After reaching the snout of the Takhin Glacier, a gaping ice cave appears and the very utmost of the Takhin River is born, emerging as a rapid and icy tongue from it’s innards. We thought since the goal of this trip was to packraft the entire Takhin from it’s beginning, it would be especially cool to start from inside the ice cave and emerge in true fashion. However, it looks dicey so we decline, stumbling off to find a camp spot. We pitch the awesome Hyperlight Mountain GearUltamid 4 that was loaned to us by the company for testing and inspecting; I find it extremely light, easy to setup, and bombproof. Many thanks to HMG for this shelter. After camp is constructed and I lay in my sleeping bag, it occurs to me that it took us over ten hours to get from the landing strip on the Tsirku to the Takhin Glacier; I severely underestimated Heartbreak Ridge.
The morning sees the weather in fine shape with early morning light splattering the fluted ridges high above us. We walk for about a half mile downstream on the gravel bars in search of water deep enough to put the boats in. Since it is morning and the temps still chilly, the water has not yet come up, but we finally find adequate water and we inflate the rafts. A pleasant float downstream on class I-II, puts us in a forested area, where log jams and shallow water force us once again on foot. Another paddling section begins and a mishap with a strainer and a missing paddle ensues. We thought that the paddle had floated away, but was in fact stuck underwater in the submerged thicket. We were soaked and needed to dry out. Luckily it was hot out… too hot in fact and we were both getting somewhat sunburned. back in the water, we paddle through another alluvial fan and spot a large Mountain Goat about 200 meters off walking right towards us. We eddy out and watch silently; the Goat stops and finally takes notice to us. We stare back and forth and the Goat decides these strange creatures near by are best not to get tangled with and starts trotting south and away from us. What a magnificent animal…
Back on foot again to avoid low water levels, we decide the best way to travel is to mount the inflated rafts to the tops of our backpack and hanging down with the bottom of the boat facing behind you; doing this makes one look like a giant alien Beetle. We walk through the open forest like this for a spell and I spot a Grizzly 100 meters away (close!) staring us down. I freeze, Angela freezes. It appears to be a lone male Grizzly, not giant, but not small either. We stare at each other for several seconds and the Bear flips 180 and bolts the opposite direction. After that, I decide that the Bear spray will go in one pocket, and the Colt 1911 .45 in the other.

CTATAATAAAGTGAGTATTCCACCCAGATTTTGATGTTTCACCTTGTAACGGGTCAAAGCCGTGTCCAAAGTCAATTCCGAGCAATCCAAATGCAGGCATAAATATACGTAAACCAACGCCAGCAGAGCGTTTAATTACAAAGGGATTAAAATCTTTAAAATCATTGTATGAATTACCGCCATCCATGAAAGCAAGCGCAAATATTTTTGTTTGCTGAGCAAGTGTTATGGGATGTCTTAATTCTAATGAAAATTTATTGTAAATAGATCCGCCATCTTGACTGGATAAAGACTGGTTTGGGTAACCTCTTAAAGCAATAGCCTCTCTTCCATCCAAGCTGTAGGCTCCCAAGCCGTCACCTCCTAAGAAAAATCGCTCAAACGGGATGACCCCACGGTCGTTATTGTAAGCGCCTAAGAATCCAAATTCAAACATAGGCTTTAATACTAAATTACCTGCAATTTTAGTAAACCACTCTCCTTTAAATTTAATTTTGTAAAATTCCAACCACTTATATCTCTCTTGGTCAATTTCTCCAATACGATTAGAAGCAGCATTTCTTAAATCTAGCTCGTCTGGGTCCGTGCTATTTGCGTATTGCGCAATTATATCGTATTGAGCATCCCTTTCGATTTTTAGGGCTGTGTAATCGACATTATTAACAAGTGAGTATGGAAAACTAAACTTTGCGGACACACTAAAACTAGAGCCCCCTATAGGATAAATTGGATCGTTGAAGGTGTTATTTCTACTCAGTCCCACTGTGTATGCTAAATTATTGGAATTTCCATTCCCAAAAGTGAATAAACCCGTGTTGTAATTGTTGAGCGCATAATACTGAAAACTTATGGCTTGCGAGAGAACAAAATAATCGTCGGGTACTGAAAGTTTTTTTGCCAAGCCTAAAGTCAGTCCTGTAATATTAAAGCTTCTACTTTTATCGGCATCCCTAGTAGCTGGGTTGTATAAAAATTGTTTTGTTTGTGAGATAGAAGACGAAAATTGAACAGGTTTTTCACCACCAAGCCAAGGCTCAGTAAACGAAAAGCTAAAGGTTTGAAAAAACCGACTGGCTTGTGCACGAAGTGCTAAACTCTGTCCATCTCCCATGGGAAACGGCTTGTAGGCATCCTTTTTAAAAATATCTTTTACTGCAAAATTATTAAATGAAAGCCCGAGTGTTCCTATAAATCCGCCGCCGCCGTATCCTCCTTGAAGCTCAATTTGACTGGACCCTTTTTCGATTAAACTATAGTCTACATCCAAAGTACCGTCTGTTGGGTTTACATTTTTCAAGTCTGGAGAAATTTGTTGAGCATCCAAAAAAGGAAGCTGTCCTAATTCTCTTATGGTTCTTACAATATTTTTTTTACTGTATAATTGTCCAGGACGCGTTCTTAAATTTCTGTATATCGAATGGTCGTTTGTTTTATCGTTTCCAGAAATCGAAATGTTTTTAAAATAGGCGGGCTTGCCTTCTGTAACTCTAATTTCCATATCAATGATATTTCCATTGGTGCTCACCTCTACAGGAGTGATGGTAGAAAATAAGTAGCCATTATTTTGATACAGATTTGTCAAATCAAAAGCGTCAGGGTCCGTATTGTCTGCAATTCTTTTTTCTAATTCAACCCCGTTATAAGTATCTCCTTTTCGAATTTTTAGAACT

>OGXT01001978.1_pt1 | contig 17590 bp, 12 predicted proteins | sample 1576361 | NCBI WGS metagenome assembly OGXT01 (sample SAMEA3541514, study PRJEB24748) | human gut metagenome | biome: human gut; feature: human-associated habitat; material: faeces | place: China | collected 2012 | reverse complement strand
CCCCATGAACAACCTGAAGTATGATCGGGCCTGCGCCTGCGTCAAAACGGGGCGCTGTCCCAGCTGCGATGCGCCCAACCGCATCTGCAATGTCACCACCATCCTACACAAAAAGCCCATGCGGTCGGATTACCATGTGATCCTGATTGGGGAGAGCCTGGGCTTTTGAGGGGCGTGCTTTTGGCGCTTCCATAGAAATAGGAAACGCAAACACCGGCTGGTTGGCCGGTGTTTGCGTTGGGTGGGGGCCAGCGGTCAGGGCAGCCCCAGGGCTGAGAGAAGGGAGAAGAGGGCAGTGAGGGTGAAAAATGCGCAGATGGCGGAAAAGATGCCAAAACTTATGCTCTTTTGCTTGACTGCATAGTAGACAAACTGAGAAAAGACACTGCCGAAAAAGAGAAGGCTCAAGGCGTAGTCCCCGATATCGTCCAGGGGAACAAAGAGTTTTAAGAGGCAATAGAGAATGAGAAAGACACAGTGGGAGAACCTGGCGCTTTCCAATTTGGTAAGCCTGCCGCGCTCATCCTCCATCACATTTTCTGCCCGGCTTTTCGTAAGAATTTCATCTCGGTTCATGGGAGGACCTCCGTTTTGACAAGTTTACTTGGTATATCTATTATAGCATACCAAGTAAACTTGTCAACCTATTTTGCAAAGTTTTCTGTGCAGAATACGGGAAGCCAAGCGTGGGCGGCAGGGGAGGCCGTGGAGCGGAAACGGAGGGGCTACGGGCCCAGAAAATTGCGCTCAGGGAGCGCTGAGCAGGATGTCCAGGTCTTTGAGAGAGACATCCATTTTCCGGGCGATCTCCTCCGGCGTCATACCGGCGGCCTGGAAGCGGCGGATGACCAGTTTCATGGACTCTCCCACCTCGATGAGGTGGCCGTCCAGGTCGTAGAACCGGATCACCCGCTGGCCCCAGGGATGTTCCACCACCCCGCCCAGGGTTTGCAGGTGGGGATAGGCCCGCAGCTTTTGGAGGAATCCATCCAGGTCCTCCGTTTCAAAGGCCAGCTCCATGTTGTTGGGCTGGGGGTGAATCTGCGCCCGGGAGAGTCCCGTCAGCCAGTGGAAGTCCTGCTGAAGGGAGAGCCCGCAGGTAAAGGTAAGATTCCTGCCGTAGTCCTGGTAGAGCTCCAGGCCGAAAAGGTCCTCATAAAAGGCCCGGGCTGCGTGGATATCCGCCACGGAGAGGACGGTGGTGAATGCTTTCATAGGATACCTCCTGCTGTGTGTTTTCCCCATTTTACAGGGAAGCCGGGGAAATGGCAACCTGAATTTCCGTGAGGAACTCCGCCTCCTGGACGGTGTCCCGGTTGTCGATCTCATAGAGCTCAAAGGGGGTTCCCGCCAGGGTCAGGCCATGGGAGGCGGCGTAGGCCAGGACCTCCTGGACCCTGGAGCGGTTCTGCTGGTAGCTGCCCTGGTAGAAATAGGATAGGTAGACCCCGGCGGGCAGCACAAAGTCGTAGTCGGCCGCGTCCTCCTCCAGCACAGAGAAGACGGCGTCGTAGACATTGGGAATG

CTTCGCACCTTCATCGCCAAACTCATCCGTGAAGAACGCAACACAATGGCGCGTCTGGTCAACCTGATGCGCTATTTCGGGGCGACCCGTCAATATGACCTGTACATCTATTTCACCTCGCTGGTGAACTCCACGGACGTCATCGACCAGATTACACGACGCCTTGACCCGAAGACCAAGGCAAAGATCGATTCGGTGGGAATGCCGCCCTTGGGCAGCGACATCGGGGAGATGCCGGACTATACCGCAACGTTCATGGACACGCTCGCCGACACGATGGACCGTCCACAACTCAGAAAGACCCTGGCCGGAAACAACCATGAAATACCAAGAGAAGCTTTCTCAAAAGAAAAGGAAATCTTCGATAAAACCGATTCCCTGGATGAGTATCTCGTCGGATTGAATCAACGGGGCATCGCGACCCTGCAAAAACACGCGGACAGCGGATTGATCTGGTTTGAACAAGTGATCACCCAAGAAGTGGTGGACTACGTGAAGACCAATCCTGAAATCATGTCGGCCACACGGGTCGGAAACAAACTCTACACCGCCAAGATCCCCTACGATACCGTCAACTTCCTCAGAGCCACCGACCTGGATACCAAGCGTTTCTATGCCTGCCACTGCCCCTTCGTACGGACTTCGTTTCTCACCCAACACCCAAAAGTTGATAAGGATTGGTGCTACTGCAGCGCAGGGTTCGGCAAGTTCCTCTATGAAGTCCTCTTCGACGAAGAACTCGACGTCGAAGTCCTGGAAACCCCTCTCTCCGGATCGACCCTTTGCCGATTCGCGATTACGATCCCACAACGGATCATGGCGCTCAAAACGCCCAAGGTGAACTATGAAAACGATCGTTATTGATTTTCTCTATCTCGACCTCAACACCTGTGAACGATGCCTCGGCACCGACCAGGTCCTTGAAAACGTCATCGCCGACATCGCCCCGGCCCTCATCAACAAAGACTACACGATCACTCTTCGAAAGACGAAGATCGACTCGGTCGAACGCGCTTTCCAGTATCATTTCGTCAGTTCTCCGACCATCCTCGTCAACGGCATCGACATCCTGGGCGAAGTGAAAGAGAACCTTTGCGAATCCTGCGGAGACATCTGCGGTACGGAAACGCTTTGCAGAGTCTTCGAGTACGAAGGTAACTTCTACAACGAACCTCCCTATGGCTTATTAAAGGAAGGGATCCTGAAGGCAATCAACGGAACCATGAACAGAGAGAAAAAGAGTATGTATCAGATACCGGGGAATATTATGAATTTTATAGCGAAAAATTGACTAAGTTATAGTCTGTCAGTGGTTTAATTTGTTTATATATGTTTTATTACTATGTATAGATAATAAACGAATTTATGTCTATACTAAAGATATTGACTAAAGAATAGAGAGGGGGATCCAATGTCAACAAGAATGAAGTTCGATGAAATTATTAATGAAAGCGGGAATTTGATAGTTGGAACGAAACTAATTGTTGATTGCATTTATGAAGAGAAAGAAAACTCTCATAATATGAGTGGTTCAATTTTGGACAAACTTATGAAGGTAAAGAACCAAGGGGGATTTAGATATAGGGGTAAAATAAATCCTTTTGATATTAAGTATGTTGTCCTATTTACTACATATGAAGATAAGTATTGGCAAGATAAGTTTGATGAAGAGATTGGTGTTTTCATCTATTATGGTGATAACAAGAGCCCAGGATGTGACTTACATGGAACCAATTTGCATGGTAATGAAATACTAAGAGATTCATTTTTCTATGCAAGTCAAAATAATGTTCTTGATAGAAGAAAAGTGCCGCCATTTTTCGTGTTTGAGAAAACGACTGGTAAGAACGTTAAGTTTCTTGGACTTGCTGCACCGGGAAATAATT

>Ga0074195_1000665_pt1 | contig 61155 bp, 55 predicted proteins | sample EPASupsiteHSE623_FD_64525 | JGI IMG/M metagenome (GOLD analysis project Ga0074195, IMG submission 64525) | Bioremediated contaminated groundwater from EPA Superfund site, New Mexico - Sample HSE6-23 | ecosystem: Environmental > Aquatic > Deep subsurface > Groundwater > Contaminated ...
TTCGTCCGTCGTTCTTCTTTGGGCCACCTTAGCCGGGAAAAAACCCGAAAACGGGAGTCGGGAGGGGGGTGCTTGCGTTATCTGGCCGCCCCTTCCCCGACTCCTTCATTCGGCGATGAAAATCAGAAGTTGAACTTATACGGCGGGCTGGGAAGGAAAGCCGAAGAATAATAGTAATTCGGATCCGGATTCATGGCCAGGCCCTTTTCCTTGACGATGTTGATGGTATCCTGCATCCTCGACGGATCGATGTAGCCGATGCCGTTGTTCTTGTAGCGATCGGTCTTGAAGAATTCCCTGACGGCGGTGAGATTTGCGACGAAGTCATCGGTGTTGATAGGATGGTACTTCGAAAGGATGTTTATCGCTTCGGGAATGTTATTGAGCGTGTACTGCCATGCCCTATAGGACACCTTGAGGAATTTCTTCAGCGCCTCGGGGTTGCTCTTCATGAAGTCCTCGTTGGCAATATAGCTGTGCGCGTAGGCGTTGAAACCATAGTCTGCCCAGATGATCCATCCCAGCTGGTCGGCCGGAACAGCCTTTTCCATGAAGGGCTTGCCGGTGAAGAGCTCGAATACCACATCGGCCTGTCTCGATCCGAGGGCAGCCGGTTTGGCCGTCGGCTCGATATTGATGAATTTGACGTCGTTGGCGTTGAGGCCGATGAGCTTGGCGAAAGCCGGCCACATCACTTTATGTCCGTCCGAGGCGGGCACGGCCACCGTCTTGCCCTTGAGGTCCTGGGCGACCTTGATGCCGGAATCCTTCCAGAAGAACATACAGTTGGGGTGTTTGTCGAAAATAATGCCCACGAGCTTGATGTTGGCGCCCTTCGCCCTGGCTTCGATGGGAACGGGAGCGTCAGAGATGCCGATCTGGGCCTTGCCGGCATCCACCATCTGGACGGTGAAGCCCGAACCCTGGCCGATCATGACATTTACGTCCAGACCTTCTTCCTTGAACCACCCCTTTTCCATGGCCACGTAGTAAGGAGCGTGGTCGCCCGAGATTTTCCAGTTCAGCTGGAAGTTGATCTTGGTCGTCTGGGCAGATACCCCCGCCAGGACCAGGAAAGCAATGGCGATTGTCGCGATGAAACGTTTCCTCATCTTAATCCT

Eventually, we begin paddling again, and even though the water is low, we are able to float big sections and simply drag the boats through the shallow areas and then jump back in. Soon we come to end of the big braided section of the Takhin near where the Fox Airstrip is, and realize that it is getting late and that we are very tired. We pitch the ‘Mid on a sandbar riddled with Grizzly prints and attempt to sleep. Soon however, a great wind pick up and after a bit, blows a steady 30 knots, showering us with sand and dust. It was miserable, but we hunkered into our bags deeper and got through it. Eventually it died off and we drifted into needed slumber.
Another fine morning of gorgeous weather finds us paddling immediately and entering the “Boulder Field” we had heard about from one person who claims to have jet boated up the Takhin. The river slices through the tight forest here and turns into a different animal than we had previously seen. Small rapids appear… class II-III; twists and turns and rocks and holes all become the experience. The paddling is excellent; this is what we came for. One nasty looking class III section with a big rock at it’s bottom that would surely flip you we decide to portage around. Following that, the Takhin turns into one set of glorious Class II-III rollers after another for several miles. It is an instant classic Alaskan paddle in my mind. We pass the Dickinson, Willard, and Bertha Glaciers, and into the final twists of the river a few mile before it’s confluence with the Chilkat River, where enormous log jams bar passage and force us out of the boats. We drag the rafts through the sand past Wolf and Bear prints and back into the water where more Class II rollers and some technical navigation around strainers and timber force a keen and sharp attention. Angela has a mishap with a pesky log and flips the boat, but all is well. We stop for a breather and laugh about the incident as we pour the water from our Extra-Tuffs and wring out our wool socks.
Back in the water and around the next bend in the river, we can now see the peaks of the Tahshanuk, indicating that we were extremely close to the Chilkat. We ponder for a moment if we should spend another night, or just simply paddle down the Chilkat back to the Haines airport where the truck is parked. After reaching the mother Chilkat, a great wind picks up and it is decided instantly that paddling home is the ticket; three days and 35 miles of bushwhacking and paddling behind us, our weather window had closed, and it was time to end this adventure and begin looking forward to the next…